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Correlation or causation?

Wednesday, Apr 9, 2014

* There are two premises for this Chicago Reader article. The most important

On March 5 the City Council voted 46-3 to approve Mayor Rahm Emanuel’s proposal to spend $55 million in property taxes on a new Marriott hotel in the South Loop—part of his ambitious development plan that also features a basketball arena for DePaul University.

The vote followed a September decision by the Metropolitan Pier and Exposition Authority, a state-city entity, to award Marriott the coveted contract to run the new hotel. […]

However, what the mayor and his aides didn’t mention—and what has gone unreported until now—is that in the year leading up to the lucrative deal for Marriott, the hedge fund of one of Emanuel’s largest campaign contributors bought millions of shares of stock in the hotel chain.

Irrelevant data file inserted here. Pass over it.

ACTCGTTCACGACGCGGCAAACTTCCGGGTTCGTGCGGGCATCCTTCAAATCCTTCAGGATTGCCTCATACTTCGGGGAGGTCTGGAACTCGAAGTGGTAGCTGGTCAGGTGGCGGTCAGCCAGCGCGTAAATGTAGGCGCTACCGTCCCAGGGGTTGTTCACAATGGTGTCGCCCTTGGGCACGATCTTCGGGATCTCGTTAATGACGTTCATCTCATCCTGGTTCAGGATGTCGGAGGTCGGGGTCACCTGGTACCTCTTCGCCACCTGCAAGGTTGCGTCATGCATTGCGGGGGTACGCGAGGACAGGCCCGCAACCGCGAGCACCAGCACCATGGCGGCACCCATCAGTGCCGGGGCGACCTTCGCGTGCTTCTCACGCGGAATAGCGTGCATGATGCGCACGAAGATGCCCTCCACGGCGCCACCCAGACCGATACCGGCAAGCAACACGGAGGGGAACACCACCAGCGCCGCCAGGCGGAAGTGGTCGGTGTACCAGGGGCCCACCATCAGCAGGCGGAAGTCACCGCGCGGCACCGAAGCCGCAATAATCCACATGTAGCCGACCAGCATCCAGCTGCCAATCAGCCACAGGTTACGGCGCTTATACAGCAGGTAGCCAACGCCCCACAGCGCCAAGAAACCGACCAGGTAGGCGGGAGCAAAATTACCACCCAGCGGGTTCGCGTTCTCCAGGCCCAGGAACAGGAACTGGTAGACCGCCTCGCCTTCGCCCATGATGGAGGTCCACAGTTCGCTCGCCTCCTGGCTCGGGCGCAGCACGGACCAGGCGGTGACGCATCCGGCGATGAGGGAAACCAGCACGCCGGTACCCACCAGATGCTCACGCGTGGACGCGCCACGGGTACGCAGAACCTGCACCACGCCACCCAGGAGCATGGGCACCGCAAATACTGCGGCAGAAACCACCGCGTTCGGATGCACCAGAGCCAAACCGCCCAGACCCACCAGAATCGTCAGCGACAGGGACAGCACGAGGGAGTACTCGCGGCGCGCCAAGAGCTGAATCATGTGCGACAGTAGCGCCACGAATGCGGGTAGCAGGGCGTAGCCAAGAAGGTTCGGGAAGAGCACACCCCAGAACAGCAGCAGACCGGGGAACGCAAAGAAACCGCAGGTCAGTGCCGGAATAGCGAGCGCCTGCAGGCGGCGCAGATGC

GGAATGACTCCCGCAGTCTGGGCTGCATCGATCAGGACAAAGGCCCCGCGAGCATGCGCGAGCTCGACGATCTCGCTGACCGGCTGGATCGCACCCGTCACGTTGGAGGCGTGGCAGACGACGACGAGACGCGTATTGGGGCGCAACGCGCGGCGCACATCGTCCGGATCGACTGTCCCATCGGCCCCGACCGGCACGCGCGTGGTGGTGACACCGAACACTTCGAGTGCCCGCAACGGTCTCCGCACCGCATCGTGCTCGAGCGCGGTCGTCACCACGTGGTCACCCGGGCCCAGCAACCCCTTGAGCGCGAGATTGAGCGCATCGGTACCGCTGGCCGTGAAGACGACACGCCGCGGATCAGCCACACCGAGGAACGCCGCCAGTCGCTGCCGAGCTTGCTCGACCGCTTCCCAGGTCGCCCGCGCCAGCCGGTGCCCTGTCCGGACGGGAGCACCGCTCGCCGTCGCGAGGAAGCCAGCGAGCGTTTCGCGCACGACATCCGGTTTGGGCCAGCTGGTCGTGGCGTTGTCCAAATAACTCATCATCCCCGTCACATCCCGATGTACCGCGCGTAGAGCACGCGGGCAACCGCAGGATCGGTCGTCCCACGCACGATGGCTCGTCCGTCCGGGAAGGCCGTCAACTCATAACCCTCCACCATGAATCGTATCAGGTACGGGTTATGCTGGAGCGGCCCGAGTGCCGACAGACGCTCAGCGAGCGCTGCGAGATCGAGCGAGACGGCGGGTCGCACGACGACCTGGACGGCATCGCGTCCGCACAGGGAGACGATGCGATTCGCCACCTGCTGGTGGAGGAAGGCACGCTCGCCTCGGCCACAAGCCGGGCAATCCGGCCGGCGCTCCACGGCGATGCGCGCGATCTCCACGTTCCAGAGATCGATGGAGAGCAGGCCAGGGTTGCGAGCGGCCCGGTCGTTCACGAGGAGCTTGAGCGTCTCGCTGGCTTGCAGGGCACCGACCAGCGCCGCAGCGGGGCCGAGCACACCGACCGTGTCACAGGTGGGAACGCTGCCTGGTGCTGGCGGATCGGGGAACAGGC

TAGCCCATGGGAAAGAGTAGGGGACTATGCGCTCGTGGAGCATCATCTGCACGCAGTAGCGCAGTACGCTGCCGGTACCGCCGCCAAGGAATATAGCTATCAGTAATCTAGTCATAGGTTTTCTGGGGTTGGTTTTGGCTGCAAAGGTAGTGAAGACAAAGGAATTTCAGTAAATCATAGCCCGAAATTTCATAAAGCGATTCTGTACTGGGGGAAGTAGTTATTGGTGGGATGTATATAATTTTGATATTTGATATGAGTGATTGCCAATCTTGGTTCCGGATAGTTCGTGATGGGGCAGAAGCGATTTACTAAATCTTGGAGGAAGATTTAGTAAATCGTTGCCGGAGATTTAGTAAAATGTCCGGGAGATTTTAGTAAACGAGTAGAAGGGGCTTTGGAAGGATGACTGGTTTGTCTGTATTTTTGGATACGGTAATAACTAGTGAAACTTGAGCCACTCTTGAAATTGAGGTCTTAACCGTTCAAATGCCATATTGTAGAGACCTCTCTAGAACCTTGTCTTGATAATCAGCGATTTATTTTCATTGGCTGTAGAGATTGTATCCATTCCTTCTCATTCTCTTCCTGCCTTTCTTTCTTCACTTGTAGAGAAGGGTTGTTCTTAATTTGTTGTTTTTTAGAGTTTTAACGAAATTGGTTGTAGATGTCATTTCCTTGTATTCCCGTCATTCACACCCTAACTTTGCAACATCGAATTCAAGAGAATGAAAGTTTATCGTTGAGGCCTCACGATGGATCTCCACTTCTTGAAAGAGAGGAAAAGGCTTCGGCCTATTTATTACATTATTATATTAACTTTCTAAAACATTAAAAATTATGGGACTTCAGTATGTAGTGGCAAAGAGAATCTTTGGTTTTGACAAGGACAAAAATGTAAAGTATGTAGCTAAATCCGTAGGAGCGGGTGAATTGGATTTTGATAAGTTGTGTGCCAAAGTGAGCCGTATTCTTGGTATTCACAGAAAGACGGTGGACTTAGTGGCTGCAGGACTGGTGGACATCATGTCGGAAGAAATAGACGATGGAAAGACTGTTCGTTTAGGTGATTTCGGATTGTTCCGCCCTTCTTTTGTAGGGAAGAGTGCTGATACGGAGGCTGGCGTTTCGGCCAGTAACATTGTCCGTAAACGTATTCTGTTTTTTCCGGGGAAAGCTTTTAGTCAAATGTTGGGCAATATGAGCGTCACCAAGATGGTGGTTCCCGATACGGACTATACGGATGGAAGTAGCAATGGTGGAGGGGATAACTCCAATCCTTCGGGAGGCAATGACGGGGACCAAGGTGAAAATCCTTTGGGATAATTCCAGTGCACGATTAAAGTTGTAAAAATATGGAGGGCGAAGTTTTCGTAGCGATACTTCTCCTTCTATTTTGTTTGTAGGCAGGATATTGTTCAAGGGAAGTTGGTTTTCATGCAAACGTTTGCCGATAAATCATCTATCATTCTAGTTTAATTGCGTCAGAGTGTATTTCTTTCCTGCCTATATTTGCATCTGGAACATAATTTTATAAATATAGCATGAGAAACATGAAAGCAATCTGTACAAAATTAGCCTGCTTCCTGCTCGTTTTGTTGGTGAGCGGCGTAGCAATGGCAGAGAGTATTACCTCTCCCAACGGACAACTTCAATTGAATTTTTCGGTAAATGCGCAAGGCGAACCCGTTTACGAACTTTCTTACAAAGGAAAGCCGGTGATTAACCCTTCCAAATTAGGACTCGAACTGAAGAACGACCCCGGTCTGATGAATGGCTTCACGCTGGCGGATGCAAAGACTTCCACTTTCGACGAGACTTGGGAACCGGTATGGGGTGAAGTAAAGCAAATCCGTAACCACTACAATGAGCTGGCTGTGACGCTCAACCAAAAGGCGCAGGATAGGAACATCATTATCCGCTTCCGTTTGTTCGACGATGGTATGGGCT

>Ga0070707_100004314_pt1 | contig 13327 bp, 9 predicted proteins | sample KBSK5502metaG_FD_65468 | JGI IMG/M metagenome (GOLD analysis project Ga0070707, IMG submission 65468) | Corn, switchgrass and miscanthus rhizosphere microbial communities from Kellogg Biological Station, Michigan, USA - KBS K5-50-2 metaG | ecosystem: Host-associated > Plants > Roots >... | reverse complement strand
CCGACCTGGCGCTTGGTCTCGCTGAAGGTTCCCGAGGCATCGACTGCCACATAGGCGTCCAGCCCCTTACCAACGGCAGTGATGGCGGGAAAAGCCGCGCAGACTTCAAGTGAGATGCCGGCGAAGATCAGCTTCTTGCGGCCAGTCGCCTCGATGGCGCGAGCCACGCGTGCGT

That hedge fund, Citadel LLC, is run by billionaire Kenneth Griffin, whom Forbes last fall deemed the wealthiest man in Illinois. He is famous in the financial world for making a killing in high-frequency trading. […]

According to SEC filings, the firm began buying major portions of Marriott stock in late 2012. By September 2013, SEC filings showed the hedge fund owned 2.3 million shares of Marriott. As of the last SEC filings at the end of 2013, Citadel owned roughly 1.6 million shares of Marriott stock worth an estimated $89 million.

I dunno. Was this whole thing really greased a year in advance? There was, after all, a bidding battle and Mariott in the end wound up beating Hilton for the project